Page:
Our campsite was within a short walk to the town centre. Woodlands has managed to maintain a good degree of privacy. This is no mean feat as there is a large development of newly built houses opposite the entrance, a primary school is situated at its east side and a public park is located through a secured gate to its south.

It’s perfectly situated for a wander into Carnoustie. So once organized, we were keen to stretch our legs and take a walk into town. We made use of the back gate, which has a security key pad and enables you to walk straight out the campsite and into a local park, known as Carnoustie House Grounds. All adding to the unusual but workable location of this campsite.

The local park is a good size and is well maintained. There is a large grass area and a children’s play park as well as paths stretching around its perimeter.

It wasn’t long before we were in the town centre and with no real particular plan, other than purchasing some provisions, we decided to take a wander around. We arrived at the main street next to the Carnoustie War Memorial and a quick scan was encouraging regards what shops were available. We discovered a Spar and more importantly a Costa. The town was actually bigger that we expected and you will still have a bit of a walk before you reach waterfront, which has the usual tourist feel to it. A further walk, turning right at the waterfront, will take you to Carnoustie Golf Links, a championship course dating back to 1850.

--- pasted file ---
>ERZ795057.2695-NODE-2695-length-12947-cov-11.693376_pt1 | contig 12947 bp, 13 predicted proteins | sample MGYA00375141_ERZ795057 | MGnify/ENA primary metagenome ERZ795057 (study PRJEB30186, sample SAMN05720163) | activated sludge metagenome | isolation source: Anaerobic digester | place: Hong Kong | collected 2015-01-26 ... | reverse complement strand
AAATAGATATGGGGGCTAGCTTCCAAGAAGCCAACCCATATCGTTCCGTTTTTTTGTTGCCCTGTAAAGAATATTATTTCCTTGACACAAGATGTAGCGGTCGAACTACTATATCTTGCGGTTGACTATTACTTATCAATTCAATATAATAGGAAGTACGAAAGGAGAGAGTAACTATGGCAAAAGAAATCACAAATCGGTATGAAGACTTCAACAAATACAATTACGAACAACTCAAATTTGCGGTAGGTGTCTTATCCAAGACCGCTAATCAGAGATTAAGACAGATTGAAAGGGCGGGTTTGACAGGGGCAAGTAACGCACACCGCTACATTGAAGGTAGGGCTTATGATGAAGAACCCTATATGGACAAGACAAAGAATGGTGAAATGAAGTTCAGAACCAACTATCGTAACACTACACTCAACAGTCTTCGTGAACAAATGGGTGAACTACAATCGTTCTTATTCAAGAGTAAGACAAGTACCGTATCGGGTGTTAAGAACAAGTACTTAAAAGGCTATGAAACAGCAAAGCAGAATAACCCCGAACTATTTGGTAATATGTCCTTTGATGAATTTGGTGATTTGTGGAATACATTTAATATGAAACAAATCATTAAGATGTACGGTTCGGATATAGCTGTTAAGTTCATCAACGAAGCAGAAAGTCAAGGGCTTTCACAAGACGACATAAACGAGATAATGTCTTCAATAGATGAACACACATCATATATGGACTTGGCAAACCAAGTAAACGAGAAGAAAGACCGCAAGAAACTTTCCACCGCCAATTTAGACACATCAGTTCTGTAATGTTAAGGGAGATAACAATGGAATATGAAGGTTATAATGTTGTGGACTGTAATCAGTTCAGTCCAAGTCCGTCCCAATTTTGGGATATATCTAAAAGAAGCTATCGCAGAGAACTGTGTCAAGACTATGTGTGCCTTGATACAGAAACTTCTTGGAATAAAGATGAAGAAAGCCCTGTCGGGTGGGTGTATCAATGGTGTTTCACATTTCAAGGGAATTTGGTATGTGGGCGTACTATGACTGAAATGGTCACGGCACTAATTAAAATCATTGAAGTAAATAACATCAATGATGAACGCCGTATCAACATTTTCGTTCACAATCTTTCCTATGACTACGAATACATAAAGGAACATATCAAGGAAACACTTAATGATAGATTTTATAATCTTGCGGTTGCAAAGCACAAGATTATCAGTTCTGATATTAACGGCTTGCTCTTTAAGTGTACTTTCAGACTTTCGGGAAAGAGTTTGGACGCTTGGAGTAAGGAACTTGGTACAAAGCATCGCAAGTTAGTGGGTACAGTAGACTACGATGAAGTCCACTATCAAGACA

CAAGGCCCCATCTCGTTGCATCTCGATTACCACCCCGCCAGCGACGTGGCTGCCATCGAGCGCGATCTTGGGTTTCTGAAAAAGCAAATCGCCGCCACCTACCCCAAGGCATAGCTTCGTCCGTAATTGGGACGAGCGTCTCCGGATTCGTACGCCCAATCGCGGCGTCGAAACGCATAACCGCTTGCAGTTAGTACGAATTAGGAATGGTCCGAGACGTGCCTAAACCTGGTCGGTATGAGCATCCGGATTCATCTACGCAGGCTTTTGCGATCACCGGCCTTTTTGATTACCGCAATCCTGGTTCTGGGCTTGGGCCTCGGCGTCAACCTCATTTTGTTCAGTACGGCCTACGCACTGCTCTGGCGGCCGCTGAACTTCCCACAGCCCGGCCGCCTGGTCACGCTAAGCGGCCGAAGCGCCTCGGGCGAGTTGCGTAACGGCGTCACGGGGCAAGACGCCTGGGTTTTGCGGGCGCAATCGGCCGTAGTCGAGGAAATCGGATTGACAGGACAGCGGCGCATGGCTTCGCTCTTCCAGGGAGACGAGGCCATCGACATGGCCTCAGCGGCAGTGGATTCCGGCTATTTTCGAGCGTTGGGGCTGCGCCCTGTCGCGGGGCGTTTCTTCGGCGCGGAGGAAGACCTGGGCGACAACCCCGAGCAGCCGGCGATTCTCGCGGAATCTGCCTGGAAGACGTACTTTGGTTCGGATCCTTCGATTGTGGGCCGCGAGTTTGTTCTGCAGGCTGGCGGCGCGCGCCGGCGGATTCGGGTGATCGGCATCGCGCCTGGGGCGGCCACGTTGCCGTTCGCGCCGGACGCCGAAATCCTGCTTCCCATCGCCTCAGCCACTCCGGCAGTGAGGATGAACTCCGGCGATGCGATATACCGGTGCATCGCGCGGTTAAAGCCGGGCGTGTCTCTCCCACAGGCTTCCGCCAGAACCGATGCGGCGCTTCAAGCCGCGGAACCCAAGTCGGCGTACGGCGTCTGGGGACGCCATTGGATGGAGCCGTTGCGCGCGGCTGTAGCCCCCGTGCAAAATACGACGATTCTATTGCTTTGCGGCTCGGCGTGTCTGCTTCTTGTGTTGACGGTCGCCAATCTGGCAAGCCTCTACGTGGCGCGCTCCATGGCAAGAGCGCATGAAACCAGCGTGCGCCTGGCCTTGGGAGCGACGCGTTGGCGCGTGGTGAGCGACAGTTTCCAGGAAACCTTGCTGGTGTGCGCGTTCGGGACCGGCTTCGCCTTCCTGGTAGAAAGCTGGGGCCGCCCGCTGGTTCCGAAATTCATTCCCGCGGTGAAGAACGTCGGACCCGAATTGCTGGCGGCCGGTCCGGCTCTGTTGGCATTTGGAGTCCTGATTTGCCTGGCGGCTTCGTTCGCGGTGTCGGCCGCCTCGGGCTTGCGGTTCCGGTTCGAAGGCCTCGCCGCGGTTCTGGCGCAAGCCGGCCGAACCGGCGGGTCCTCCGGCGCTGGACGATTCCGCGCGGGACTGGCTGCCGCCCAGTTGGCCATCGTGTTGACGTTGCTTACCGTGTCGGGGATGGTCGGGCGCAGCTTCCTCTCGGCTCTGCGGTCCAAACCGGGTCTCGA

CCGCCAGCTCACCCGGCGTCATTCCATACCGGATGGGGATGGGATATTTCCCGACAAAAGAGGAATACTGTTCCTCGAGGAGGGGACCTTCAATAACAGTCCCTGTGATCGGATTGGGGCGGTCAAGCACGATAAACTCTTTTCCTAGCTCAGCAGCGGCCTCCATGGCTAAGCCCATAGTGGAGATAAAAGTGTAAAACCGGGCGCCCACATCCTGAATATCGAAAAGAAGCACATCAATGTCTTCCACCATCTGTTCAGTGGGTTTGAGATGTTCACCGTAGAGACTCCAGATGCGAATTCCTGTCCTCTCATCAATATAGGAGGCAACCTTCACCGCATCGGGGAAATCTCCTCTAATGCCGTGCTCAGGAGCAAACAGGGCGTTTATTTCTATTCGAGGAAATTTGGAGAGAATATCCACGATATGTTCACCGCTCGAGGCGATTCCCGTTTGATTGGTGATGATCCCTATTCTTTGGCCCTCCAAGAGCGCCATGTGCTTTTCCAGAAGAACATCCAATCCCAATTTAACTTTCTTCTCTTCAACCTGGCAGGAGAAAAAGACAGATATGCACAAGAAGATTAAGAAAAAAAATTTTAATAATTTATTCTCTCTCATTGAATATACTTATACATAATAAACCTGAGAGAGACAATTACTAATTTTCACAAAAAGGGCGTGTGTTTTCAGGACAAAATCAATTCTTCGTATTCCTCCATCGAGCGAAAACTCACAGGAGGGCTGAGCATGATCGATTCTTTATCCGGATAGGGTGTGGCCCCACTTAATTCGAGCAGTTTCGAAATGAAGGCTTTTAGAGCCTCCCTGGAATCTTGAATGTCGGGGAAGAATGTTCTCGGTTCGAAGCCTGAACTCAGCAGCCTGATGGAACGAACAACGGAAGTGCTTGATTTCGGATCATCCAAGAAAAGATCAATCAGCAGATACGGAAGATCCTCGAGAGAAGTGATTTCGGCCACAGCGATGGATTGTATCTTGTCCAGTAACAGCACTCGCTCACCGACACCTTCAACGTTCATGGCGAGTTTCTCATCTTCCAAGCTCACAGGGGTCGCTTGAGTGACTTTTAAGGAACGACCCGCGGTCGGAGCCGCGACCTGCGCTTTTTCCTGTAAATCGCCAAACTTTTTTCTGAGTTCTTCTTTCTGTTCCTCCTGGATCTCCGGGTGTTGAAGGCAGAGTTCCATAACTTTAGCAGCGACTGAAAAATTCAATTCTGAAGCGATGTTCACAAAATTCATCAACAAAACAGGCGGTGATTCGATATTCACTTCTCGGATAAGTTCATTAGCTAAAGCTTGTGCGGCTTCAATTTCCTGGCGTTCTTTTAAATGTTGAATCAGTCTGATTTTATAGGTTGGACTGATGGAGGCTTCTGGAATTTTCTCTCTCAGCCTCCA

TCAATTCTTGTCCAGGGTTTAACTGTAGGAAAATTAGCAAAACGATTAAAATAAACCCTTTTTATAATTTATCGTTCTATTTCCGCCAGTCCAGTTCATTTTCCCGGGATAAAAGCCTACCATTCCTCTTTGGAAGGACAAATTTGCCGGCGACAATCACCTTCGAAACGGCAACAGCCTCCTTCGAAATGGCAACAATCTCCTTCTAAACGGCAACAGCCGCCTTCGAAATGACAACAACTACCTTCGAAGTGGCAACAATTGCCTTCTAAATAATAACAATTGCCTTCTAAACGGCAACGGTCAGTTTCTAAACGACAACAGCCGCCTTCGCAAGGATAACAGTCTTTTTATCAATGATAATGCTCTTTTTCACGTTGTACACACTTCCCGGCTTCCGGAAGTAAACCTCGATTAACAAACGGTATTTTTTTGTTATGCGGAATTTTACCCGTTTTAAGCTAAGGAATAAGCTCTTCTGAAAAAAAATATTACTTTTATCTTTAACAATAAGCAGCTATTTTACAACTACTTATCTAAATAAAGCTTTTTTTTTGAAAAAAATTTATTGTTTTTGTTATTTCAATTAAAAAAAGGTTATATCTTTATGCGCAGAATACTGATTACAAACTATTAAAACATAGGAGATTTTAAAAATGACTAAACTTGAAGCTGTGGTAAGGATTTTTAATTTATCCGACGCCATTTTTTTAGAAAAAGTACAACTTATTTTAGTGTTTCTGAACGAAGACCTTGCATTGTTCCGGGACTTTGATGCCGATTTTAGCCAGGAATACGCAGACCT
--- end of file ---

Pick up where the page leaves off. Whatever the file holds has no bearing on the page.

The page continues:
The town clearly has golf to thank for a good majority of its visitors but it existed long before golf arrived and if you look around, you can see glimpses of a town that has other thing to offer and these were highlighted in the ‘What’s nearby’ section, above.

Before arriving, we had already decided to explore by car but there are also lots of walking and cycling options along the Angus coast. That said, it’s not that easy to find a website that gives you all the information you will need. Yes, you can find some specific information from personal blogs etc. but we would recommend Walk Highland

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Our first stop, along the A92, was Lunan Bay. A stunning golden sands beach situated between Arbroath and Montrose.  Two historic towns that are worth a visit in their own right but for us, it was Lunan Bay we wanted to visit. In fact, the Vikings also wanted to visit, way back in the 10th century and today remains a secluded haven on the dramatic coastline.

With its beautiful sand dunes and low cliffs, it extends for two miles and on that particular day that we were there, we had the whole beach to ourselves. It’s not just amazing natural scenery though, there is also the crumbling ruin of Red Castle which overlooks the Bay and dates from the 12th century. The beach can be accessed via the car park and short walk.